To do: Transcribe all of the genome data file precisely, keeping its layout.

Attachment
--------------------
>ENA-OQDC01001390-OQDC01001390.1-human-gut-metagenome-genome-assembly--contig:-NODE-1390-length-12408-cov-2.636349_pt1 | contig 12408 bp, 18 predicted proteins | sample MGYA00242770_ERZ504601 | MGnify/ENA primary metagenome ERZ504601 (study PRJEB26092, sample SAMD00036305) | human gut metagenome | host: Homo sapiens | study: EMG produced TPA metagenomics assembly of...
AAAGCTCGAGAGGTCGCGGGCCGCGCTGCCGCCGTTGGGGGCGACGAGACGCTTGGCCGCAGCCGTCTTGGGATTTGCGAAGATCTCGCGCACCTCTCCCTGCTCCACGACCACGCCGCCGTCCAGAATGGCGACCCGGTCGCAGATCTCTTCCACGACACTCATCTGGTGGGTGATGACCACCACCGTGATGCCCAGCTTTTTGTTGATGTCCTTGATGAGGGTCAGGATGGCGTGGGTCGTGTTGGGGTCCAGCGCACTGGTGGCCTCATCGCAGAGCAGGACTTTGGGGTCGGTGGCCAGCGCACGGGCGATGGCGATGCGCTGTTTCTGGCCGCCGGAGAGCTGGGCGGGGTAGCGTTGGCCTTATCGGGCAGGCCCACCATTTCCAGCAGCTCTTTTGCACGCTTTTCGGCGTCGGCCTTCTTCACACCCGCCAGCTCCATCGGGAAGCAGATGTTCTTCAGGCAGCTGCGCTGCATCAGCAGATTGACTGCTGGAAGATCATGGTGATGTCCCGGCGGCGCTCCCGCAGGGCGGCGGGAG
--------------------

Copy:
>ENA-OQDC01001390-OQDC01001390.1-human-gut-metagenome-genome-assembly--contig:-NODE-1390-length-12408-cov-2.636349_pt1 | contig 12408 bp, 18 predicted proteins | sample MGYA00242770_ERZ504601 | MGnify/ENA primary metagenome ERZ504601 (study PRJEB26092, sample SAMD00036305) | human gut metagenome | host: Homo sapiens | study: EMG produced TPA metagenomics assembly of...
AAAGCTCGAGAGGTCGCGGGCCGCGCTGCCGCCGTTGGGGGCGACGAGACGCTTGGCCGCAGCCGTCTTGGGATTTGCGAAGATCTCGCGCACCTCTCCCTGCTCCACGACCACGCCGCCGTCCAGAATGGCGACCCGGTCGCAGATCTCTTCCACGACACTCATCTGGTGGGTGATGACCACCACCGTGATGCCCAGCTTTTTGTTGATGTCCTTGATGAGGGTCAGGATGGCGTGGGTCGTGTTGGGGTCCAGCGCACTGGTGGCCTCATCGCAGAGCAGGACTTTGGGGTCGGTGGCCAGCGCACGGGCGATGGCGATGCGCTGTTTCTGGCCGCCGGAGAGCTGGGCGGGGTAGCGTTGGCCTTATCGGGCAGGCCCACCATTTCCAGCAGCTCTTTTGCACGCTTTTCGGCGTCGGCCTTCTTCACACCCGCCAGCTCCATCGGGAAGCAGATGTTCTTCAGGCAGCTGCGCTGCATCAGCAGATTGACTGCTGGAAGATCATGGTGATGTCCCGGCGGCGCTCCCGCAGGGCGGCGGGAG